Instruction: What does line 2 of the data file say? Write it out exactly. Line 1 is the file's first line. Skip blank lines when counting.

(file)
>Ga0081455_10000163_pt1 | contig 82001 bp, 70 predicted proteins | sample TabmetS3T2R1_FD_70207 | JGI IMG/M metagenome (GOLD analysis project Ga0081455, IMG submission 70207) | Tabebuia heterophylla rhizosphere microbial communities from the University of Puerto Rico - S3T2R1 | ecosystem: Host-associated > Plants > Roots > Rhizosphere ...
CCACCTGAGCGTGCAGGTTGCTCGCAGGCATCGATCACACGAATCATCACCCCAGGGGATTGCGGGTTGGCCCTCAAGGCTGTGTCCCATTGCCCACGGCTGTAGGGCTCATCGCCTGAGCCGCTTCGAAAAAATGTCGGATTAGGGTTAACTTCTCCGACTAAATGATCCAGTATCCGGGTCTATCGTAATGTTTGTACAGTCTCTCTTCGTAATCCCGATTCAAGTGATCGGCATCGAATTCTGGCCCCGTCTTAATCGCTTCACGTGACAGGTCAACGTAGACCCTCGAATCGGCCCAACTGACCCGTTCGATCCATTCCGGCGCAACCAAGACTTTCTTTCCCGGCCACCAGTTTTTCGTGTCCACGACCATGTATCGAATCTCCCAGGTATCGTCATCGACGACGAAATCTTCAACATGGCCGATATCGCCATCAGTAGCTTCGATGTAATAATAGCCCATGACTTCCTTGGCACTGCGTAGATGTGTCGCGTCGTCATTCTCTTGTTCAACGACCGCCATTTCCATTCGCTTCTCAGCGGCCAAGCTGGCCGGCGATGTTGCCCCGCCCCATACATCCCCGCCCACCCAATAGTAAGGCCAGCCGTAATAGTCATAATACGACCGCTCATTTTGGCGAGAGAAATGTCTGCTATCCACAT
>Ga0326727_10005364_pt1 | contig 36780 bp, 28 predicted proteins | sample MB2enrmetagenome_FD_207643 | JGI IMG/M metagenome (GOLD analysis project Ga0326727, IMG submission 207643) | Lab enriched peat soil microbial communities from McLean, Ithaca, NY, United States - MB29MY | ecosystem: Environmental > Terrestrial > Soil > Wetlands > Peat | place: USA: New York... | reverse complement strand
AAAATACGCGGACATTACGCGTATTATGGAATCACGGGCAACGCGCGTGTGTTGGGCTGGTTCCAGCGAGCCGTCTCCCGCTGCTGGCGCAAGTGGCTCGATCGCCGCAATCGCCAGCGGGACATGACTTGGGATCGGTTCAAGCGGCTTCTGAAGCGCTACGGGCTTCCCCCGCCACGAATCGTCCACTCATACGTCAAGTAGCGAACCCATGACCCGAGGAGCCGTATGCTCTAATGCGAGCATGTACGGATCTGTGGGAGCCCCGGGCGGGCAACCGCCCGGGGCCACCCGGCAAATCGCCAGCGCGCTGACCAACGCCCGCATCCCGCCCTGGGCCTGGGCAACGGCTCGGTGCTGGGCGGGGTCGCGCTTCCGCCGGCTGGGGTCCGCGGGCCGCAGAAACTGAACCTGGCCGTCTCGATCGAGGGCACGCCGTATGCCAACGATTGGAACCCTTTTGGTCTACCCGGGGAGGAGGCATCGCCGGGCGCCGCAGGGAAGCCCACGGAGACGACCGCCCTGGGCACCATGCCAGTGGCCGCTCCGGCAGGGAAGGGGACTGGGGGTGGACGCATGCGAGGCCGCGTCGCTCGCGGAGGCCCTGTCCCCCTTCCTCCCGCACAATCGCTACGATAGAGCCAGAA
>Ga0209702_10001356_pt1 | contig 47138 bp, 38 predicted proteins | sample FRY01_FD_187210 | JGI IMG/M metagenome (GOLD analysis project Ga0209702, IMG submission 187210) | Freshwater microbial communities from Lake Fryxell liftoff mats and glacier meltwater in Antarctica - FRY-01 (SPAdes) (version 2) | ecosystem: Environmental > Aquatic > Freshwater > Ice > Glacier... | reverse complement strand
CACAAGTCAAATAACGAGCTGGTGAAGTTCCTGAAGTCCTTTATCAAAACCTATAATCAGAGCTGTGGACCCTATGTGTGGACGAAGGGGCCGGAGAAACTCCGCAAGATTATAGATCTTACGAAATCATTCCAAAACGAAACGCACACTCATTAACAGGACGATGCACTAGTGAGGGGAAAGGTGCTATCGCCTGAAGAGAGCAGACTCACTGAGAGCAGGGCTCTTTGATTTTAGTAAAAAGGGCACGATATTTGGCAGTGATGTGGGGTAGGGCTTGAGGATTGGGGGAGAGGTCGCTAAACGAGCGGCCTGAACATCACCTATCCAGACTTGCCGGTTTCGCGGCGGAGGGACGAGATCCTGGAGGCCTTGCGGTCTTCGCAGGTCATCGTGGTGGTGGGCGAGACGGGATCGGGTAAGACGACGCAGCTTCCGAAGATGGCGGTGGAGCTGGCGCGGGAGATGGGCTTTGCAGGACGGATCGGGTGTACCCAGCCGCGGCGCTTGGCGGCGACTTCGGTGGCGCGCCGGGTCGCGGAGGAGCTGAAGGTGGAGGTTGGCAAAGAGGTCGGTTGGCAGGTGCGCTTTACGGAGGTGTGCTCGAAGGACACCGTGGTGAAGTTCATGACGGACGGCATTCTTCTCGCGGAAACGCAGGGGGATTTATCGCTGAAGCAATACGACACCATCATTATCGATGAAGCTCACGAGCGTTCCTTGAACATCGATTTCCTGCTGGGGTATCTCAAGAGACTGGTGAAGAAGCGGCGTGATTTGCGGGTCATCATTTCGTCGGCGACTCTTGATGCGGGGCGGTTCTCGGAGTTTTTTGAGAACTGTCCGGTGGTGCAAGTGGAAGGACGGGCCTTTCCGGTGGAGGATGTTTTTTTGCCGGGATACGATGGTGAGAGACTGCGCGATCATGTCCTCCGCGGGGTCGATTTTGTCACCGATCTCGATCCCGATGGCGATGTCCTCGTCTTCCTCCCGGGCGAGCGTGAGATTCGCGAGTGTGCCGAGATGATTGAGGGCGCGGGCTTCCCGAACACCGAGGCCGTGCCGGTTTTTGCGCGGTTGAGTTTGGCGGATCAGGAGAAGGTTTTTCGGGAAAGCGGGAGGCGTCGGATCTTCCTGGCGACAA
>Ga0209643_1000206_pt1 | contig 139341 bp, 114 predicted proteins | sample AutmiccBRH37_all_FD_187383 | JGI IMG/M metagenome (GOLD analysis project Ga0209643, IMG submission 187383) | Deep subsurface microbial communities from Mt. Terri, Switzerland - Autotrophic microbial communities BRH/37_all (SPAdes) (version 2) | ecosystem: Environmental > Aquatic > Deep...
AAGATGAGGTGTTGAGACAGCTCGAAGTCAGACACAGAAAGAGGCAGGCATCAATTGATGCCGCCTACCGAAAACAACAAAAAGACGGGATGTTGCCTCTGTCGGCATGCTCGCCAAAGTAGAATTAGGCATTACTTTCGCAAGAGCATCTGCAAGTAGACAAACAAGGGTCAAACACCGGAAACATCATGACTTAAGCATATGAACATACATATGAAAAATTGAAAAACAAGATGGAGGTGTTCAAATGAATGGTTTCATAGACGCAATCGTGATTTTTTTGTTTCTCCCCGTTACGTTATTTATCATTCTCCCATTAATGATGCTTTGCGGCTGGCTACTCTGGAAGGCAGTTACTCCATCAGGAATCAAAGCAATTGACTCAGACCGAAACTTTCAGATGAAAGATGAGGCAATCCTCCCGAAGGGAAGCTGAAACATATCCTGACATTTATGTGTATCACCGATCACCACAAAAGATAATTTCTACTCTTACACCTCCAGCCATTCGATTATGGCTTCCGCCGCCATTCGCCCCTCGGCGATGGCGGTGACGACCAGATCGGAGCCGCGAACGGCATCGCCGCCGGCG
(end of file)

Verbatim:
CCACCTGAGCGTGCAGGTTGCTCGCAGGCATCGATCACACGAATCATCACCCCAGGGGATTGCGGGTTGGCCCTCAAGGCTGTGTCCCATTGCCCACGGCTGTAGGGCTCATCGCCTGAGCCGCTTCGAAAAAATGTCGGATTAGGGTTAACTTCTCCGACTAAATGATCCAGTATCCGGGTCTATCGTAATGTTTGTACAGTCTCTCTTCGTAATCCCGATTCAAGTGATCGGCATCGAATTCTGGCCCCGTCTTAATCGCTTCACGTGACAGGTCAACGTAGACCCTCGAATCGGCCCAACTGACCCGTTCGATCCATTCCGGCGCAACCAAGACTTTCTTTCCCGGCCACCAGTTTTTCGTGTCCACGACCATGTATCGAATCTCCCAGGTATCGTCATCGACGACGAAATCTTCAACATGGCCGATATCGCCATCAGTAGCTTCGATGTAATAATAGCCCATGACTTCCTTGGCACTGCGTAGATGTGTCGCGTCGTCATTCTCTTGTTCAACGACCGCCATTTCCATTCGCTTCTCAGCGGCCAAGCTGGCCGGCGATGTTGCCCCGCCCCATACATCCCCGCCCACCCAATAGTAAGGCCAGCCGTAATAGTCATAATACGACCGCTCATTTTGGCGAGAGAAATGTCTGCTATCCACAT